New Delhi, July 16 (VOICE) After a delayed start, monsoon has gained traction over the last few days. However, rainfall distribution remains uneven and sowing progress is behind last year’s levels, HDFC Bank said in a report.Daily mandi prices show that prices of tomato have already shot up, milk inflation remains elevated, and wheat and pulses prices are beginning to inch up, the report said.
Looking at past El-Nino years, it was observed that rainfall was not deficient each year, instead some years received normal/slightly below normal rainfall. Therefore, this year, the rainfall situation is likely to depend on the intensity of El-Nino
As of July 9, all-India rainfall was 2 per cent above its long-term average, compared to a 30 per cent deficit in mid-June. However, rainfall distribution remains uneven. While rainfall is in a deficit in South India, cyclone Biparjoy related disruptions have resulted in excess rainfall in the North-West.
Further, monsoon distribution is a concern for Central India as well, with Maharashtra and Odisha recording a rainfall deficit, Madhya Pradesh receiving normal monsoons and excess rains in Gujarat, the report said.
Impact of uneven rainfall is reflected in sowing. Overall Kharif sowing was down by 9 per cent y-o-y as of July 7, with weak progress in rice and pulses.
This could be due to weak rainfall progress in major rice and tur producing states. Looking ahead, as majority of season’s sowing takes place in July, rainfall progress during the month will be crucial.
Food prices are already feeling the heat, but there are supports, the report said.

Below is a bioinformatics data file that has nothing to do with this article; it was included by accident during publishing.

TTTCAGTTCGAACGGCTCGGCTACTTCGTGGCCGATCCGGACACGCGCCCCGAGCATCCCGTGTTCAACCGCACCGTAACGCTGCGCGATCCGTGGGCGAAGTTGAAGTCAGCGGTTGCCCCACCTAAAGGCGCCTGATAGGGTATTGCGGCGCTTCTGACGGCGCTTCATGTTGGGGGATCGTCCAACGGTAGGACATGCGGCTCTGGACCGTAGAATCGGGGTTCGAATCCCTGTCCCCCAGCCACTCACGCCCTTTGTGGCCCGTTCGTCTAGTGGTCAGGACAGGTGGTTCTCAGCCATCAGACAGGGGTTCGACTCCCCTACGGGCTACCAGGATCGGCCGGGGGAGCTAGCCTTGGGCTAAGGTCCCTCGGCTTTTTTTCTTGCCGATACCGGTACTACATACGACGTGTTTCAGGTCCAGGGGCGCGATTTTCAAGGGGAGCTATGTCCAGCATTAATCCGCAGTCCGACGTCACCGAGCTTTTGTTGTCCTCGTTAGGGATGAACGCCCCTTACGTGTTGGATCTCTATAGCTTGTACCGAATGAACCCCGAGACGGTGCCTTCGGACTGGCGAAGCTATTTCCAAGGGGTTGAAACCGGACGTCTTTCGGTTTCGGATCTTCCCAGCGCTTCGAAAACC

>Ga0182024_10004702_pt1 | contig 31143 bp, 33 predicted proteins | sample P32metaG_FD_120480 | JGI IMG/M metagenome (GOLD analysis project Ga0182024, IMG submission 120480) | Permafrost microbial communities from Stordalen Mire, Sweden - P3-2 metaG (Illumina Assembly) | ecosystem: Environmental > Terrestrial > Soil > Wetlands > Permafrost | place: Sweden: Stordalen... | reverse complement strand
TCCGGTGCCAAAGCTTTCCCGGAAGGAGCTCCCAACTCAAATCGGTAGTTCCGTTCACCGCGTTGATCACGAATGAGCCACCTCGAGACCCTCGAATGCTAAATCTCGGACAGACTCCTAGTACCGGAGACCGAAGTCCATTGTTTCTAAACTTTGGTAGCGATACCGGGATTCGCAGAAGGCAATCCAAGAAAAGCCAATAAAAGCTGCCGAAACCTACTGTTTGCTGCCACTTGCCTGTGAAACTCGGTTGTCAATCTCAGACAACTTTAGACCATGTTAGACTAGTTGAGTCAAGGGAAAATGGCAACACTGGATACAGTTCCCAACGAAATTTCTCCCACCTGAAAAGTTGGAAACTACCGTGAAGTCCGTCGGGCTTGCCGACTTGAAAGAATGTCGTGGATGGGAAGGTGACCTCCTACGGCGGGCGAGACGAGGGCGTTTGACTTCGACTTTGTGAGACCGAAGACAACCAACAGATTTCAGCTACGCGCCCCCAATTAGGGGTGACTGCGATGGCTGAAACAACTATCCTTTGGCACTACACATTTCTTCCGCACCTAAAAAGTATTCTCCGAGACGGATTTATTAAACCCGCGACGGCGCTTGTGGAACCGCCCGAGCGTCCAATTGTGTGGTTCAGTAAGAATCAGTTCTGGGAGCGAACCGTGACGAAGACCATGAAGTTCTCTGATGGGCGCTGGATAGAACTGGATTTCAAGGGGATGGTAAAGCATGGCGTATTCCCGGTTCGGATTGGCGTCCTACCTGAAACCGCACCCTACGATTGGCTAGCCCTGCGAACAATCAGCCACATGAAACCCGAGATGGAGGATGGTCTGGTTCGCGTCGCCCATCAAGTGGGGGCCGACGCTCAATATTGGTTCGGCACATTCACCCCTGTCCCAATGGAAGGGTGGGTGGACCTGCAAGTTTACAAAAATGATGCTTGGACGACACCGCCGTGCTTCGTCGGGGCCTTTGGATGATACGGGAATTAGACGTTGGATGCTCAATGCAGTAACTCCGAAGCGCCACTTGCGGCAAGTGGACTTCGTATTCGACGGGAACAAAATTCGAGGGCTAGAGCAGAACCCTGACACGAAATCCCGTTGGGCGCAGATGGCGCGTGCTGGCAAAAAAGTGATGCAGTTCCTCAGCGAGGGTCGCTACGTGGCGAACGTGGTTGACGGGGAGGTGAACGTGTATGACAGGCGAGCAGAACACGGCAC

Prices of major vegetables like tomato, chili, ginger etc. have increased sharply in the past few days on account of adverse weather conditions. Besides vegetables, prices of milk, tur, wheat and rice have also increased.
To reduce the impact of steep increase in tomato prices, some state governments (Tamil Nadu, West Bengal) have taken supply related measures.
Among cereals, sufficient buffer stock of wheat and rice might offer a cushion and keep a check on prices. Lastly, to encourage pulses production, the government has removed 40 per cent procurement limit on pulses like tur, urad and masur, the report said.
The rural sector was hit hard due to pandemic-related disruptions over the last three years. Rural recovery started picking pace only from the second half of the 2023 fiscal and appears to have intensified during the last quarter of FY23.
Encouragingly, high frequency data suggests that recovery held up even in the first quarter of FY24. Going forward, given the looming monsoon risk, traction in rural recovery could lose momentum if the impact of weather-related disturbances is severe, the report said.
Going by trends in consumer non-durables (IIP sub-segment), tractor sales and rural wage growth, rural demand seems to have started picking up from the second half of FY23.
Encouragingly, after declining for five consecutive quarters, rural FMCG (volume) sales bounced back in Q4 FY23. More recently, two-wheeler sales expanded by 17.4 per cent YoY in May and consumer non-durables output grew by 11 per cent in April, indicating that demand from the sector could be holding up in Q1 2023-24 as well, the report said.
Rural inflation moderated to 4.2 per cent in May from a peak of 8.4 per cent in Aprril. Moderation was driven by a cool off in food prices, which in turn could have opened space for discretionary spending.